Evaluating your trading results (4/4)

This turned into a four part series when yesterday’s post on evaluating your daily performance ended up being longer than I planned.  It is especially important that you understand the information from the second post in this series before reading this post, which will focus on actually quantifying your edge in your trading plays.

As a starting point, you need to have a significant set of data from a fairly large set of trades.  I would suggest that these should be categorized according to the type of trading play, and that analysis be done on each category separately (though you may also find value in doing all of your trades as one large set.  You may be surprised to find out that some kinds of trades, which you thought were very profitable, might not actually be worth as much time as you’re spending on them.  Conversely, there may be a set of trades that you are not really focusing on that are quietly churning out small profits, and this set of trades could represent a real opportunity if you can play them more aggressively.

This issue of how to divide your trades into categories is not trivial.  It is tempting to create a category for every variation of trade, but, at the end of the day, you will end up with categories that are too specific and have too few trades in them to be useful.  In my playbook I have basically four broad categories of trades:  In play scalps (breaking news midday, or on the open), pullbacks, end of trend patterns and breakouts.  I have many different ways to get into and manage these trades, but I basically label each trade with one of these four broad categories.  If you are an active trader, it is easy to end up with a dozen or more categories, but this level of detail can quickly become unmanageable.  Rather than making a firm plan at the beginning, most traders will find it is better to start keeping records and then start adjusting as need be.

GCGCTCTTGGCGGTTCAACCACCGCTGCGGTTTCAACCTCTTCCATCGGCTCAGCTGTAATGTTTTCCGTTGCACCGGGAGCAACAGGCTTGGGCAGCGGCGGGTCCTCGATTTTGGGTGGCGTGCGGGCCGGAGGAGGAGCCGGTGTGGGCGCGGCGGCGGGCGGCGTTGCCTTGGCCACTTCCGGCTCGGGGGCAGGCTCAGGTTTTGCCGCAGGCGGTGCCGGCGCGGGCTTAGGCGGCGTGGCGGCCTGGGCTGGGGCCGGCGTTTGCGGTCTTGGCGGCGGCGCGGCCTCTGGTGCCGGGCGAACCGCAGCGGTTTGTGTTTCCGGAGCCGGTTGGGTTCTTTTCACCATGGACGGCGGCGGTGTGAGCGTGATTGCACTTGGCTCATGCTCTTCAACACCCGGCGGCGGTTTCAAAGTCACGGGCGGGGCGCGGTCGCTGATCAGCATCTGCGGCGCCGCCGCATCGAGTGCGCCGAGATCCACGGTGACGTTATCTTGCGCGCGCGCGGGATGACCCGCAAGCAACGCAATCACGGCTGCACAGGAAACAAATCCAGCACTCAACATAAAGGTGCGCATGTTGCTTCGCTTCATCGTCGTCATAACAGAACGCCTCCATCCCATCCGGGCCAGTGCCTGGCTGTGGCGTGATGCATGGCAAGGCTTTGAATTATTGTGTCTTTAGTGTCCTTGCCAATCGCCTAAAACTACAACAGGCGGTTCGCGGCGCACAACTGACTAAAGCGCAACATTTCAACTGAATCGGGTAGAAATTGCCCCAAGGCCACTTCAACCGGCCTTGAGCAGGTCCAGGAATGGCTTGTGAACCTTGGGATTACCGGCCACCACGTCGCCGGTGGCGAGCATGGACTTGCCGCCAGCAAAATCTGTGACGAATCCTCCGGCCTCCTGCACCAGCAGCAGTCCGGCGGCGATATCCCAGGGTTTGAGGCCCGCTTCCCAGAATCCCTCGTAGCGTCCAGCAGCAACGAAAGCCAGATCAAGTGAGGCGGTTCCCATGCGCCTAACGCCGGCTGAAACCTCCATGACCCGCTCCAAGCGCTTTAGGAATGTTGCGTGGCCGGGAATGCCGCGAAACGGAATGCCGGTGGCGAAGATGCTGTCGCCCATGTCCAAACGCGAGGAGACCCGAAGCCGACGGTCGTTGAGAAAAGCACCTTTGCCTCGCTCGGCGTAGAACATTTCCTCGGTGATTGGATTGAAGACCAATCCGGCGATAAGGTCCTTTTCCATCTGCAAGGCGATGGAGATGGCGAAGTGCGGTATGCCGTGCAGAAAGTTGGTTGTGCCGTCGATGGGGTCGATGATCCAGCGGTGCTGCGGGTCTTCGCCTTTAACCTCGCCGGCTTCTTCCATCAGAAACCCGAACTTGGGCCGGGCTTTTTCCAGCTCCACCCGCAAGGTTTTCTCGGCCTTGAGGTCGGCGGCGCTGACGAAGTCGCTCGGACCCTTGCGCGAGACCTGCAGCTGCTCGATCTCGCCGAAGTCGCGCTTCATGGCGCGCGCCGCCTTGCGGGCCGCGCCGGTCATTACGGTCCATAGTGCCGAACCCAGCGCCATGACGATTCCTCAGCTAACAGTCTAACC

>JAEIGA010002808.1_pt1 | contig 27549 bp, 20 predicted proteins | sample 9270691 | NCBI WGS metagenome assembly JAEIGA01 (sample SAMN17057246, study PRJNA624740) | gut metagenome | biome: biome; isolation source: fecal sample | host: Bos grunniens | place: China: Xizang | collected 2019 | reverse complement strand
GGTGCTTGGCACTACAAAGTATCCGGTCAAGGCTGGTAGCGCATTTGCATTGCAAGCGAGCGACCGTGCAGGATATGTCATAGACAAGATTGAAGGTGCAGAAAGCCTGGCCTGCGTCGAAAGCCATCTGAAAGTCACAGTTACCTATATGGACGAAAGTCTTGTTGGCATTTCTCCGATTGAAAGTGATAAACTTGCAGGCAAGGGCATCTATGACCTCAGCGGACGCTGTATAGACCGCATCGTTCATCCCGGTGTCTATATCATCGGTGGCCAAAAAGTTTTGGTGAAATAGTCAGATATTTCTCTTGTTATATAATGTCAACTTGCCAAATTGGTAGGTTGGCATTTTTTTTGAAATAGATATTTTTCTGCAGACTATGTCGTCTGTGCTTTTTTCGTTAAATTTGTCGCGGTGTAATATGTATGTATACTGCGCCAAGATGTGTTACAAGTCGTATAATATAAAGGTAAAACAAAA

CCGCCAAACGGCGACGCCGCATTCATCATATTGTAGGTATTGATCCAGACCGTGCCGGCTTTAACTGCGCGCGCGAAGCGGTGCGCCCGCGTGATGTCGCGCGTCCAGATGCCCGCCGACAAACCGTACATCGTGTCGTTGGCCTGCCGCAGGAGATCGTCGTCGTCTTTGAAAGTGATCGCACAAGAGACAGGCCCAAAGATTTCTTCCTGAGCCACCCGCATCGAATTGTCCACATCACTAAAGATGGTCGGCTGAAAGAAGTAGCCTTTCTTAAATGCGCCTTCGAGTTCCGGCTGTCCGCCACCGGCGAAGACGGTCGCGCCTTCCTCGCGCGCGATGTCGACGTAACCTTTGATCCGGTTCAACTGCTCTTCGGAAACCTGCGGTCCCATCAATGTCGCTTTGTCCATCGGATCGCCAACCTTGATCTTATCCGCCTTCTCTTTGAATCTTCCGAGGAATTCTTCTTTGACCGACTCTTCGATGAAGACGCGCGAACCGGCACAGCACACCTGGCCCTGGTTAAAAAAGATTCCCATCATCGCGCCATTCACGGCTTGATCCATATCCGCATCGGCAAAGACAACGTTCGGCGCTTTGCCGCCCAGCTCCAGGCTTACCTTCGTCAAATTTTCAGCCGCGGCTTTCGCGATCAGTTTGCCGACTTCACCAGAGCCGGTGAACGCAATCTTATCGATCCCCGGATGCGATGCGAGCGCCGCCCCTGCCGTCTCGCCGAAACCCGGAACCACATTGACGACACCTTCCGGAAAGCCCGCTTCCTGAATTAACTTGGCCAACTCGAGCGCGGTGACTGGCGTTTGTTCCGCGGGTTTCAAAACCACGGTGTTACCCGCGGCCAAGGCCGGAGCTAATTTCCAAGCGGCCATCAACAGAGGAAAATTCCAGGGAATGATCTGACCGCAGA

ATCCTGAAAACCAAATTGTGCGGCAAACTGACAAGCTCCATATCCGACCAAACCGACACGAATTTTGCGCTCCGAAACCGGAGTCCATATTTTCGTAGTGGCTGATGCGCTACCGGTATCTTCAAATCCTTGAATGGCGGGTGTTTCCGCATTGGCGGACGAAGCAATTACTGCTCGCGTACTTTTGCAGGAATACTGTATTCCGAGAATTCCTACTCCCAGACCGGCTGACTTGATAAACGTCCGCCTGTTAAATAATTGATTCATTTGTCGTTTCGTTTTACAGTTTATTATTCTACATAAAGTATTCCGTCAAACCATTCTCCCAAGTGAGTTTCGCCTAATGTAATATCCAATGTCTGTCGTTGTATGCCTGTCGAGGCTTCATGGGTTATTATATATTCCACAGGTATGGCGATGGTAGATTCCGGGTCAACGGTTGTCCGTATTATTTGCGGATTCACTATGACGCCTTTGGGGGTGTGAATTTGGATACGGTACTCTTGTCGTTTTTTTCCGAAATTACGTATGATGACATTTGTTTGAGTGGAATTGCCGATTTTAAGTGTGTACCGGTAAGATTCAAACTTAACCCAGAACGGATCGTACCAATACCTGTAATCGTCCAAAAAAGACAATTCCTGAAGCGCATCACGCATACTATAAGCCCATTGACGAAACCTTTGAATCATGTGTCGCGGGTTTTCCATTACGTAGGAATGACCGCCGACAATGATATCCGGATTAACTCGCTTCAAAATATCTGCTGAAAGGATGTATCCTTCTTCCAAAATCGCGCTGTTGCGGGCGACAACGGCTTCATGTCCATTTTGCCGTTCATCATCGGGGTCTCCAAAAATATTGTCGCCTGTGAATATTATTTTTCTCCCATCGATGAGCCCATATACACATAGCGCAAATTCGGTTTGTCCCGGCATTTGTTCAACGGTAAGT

I touched on this in the previous post, but it is important enough to repeat here.  You must think about how to standardize your trades.  Working in raw dollars is not that useful.  Percentages (of the stock price) might be a better metric (hint: if you use percentages I would multiply everything by 100 or even 10,000 because our brains deal with numbers like 42 a lot better than .0042.)  My preference is to standardize everything for the risk I was taking on the trade, which is a number that absolutely must be recorded at the time you put the trade on.  I cannot overemphasize this enough — if you do not standardize your numbers, you won’t get meaningful information.  One trade in AAPL or PCLN can swamp a lot of trades in lower priced stocks.

Take a look at the following table of theoretical trades:

I hate to repeat information from an earlier post, but let’s just make sure we are on the same page with this table.  Everything on the blue side is collected from your trade blotter and everything in red is calculated.  (I thought I was being helpful when I put the formulas on the sheet, until I realized that I did not include column labels!  The leftmost column in the table is ‘C’.)  A few reminders about the blue columns:  Entry and Exit are average prices if your trade included multiple entries.  Initial stop should be recorded at the time of entry.  In this table, I assumed a constant $1,000 risk per trade, so the number of shares reflects that risk level.  Obviously, you would record what you actually traded.